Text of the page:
In 21st century India, we are facing an onslaught on freedom of speech and expression in India, where comedians like Munnawar Faruqui are imprisoned for jokes they have not uttered, and students are being probed for sedition. Artists are no strangers to criticism. However, there is nothing more insidious when this criticism manifests itself as insults, rape threats, claims of sedition, slander, and a symbol of anti-nationalism, which exposes the widespread intolerance in society and politics. Hence the need of the hour is that artists should be allowed to criticise the government or their policies as it is just one’s personal opinion which they in no way are forcing on anyone else; politicians need to increase their tolerance levels and let go off the jokes as they come. Further judiciary needs to review and assess sedition and provide a demarcation line regarding reasonable grounds of restriction. Even If these provisions cannot be repealed, toning them down and providing rigorous restrictions to prevent their indiscriminate application would strengthen India’s democratic standing and protect freedom of expression in the country.

Author(s) Name: Tanvi Garg (Army Institute of Law, Mohali)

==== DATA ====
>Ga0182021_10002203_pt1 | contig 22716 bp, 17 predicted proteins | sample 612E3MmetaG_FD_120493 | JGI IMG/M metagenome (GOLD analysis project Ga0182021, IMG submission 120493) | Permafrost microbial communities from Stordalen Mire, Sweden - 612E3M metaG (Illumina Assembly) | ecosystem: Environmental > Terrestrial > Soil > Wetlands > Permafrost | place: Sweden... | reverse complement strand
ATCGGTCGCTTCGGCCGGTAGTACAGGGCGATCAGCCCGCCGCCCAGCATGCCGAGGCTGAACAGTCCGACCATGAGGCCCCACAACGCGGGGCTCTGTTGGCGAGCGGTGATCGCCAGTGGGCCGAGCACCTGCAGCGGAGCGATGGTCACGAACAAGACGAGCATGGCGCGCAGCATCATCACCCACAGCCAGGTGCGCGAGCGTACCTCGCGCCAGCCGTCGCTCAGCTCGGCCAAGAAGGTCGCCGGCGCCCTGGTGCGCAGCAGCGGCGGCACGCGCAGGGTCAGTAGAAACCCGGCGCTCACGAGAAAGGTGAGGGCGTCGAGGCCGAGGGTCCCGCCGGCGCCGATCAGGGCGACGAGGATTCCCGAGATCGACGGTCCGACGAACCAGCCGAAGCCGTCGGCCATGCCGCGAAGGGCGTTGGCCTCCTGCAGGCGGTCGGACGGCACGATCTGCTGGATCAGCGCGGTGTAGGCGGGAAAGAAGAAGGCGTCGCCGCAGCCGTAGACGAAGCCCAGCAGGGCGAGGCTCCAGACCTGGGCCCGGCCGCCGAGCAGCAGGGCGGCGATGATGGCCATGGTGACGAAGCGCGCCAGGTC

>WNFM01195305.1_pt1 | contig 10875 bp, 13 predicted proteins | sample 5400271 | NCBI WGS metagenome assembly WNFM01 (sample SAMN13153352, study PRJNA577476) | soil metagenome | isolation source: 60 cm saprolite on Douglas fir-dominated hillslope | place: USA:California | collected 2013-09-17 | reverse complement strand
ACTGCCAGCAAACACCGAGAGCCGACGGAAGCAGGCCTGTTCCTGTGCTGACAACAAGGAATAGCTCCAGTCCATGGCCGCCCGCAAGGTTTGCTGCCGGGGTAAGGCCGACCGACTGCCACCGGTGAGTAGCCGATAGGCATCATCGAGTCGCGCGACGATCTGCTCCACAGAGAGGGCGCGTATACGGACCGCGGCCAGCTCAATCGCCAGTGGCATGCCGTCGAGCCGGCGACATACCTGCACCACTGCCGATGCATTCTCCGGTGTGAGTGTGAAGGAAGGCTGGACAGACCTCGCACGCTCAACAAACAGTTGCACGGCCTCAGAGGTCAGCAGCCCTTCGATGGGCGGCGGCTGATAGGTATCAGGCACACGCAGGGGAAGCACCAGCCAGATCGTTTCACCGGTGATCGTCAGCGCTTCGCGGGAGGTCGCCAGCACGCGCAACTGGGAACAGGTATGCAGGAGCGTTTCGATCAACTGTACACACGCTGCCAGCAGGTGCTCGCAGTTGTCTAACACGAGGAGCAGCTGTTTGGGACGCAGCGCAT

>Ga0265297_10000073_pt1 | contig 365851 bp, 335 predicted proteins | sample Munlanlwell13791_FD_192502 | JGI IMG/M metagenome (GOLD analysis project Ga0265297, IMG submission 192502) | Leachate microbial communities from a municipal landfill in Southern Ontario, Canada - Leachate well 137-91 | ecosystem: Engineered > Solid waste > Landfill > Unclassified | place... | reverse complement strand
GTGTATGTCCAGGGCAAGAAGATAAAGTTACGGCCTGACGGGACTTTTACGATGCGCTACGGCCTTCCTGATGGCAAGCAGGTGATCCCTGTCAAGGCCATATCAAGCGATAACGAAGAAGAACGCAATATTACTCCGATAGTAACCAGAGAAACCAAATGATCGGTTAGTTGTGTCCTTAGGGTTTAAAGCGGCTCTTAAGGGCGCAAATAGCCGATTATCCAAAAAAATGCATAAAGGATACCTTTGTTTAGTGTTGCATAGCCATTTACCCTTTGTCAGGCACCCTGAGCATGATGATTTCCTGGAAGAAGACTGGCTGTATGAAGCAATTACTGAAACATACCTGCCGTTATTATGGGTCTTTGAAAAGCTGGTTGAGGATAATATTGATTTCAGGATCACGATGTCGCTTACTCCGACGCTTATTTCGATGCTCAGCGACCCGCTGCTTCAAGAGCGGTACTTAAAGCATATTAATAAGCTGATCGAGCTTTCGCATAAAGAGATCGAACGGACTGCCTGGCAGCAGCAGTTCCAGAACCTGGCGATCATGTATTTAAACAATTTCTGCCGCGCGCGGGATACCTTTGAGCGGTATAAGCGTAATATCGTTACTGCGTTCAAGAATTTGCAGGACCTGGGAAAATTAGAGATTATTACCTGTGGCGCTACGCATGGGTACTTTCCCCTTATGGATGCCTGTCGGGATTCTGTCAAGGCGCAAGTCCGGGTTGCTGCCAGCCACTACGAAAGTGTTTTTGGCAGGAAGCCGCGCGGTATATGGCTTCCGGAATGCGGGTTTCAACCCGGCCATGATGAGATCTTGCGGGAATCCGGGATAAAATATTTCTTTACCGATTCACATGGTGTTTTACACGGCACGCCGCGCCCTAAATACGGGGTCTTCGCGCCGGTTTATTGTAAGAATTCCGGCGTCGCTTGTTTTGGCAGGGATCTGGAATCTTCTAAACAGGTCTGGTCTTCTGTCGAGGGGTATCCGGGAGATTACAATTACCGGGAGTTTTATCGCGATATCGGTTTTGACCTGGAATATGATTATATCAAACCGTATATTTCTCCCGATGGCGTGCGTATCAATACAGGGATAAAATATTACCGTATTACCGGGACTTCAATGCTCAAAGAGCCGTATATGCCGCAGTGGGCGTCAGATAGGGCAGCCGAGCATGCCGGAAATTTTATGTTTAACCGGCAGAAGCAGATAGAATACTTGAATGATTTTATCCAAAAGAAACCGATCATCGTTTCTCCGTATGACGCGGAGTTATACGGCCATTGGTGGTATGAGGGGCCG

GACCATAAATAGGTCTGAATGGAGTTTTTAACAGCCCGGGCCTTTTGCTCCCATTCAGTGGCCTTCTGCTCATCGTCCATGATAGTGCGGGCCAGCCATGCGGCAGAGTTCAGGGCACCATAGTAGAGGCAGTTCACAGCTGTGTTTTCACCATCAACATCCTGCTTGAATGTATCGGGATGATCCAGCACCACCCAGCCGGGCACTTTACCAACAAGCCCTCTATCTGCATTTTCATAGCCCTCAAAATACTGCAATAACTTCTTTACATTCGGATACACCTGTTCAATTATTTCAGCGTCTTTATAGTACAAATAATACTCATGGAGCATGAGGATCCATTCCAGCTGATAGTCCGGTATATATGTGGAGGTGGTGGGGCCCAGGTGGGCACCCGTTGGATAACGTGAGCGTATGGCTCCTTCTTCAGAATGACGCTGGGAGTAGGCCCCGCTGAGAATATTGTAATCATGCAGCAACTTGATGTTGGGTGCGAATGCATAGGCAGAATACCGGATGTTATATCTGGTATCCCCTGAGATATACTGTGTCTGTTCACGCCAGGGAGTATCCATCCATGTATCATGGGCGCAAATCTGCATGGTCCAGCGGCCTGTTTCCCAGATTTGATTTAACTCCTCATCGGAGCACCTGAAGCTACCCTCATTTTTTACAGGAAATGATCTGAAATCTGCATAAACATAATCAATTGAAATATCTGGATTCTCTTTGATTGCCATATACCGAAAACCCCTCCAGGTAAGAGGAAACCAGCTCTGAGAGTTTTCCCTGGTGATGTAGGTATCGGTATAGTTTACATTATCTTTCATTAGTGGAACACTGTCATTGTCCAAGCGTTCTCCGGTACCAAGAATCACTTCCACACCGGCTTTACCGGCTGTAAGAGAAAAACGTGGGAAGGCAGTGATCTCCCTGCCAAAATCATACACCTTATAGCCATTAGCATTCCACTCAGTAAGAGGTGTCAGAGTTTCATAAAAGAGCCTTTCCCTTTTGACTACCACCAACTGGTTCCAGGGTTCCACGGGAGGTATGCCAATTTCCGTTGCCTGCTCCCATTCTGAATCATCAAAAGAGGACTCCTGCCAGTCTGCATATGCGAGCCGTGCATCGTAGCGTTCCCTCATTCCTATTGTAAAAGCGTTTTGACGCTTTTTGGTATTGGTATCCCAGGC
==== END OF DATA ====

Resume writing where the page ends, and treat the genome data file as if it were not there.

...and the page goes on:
[1]George Carlin (Quotes of Famous people, 17 January 2022)<>accessed 15March 2022

[2]Avani Bansal ‘Comedians, Courts and the Constitution’ ( Bar and Bench  22 November 2022)

<>accessed 15 March 2022

[3]Constitution of India, 1950, art 19(1)(a)

[4]S. Rangarajan v. P. Jagjivan Ram1989, 1989 SCR (2) 204.

[5] MANU/DE/1008/2020

[6]Constitution of India, 1950, art 19(2)

[7]Ram Jethmalani v Subramaniam Swamy2006,[2006] 87 DRJ 603 (SC)

[8]Shri Ashwani Dhir And Ors. v. The State Of Bihar And Ors2005, AIR 2005 Pat 101

[9]Gursharan Bhalla ‘Stand-up Comic Munawar Faruqui Bids Goodbye To Comedy: Here is A Timeline Of The Controversy’ ( India Times, 30 November 2021) <>accessed 15 March 2022

[10]Scroll Staff ‘ People are afraid to criticise the Centre, industrialist Rahul Bajaj tells Amit Shah‘ ( Scroll in, 1 December 2019) <>accessed 15 March 2022

[11]National Crime Records Bureau (NCRB), Government of India, ‘Crime in India Statistics–2019’, vol 1, 3<>

[12]Disha A. Ravi v State (Nct Of Delhi) & Ors 2021,W.P. (C) 2297/2021 & CM APPLs.6685/2021, 6686/2021,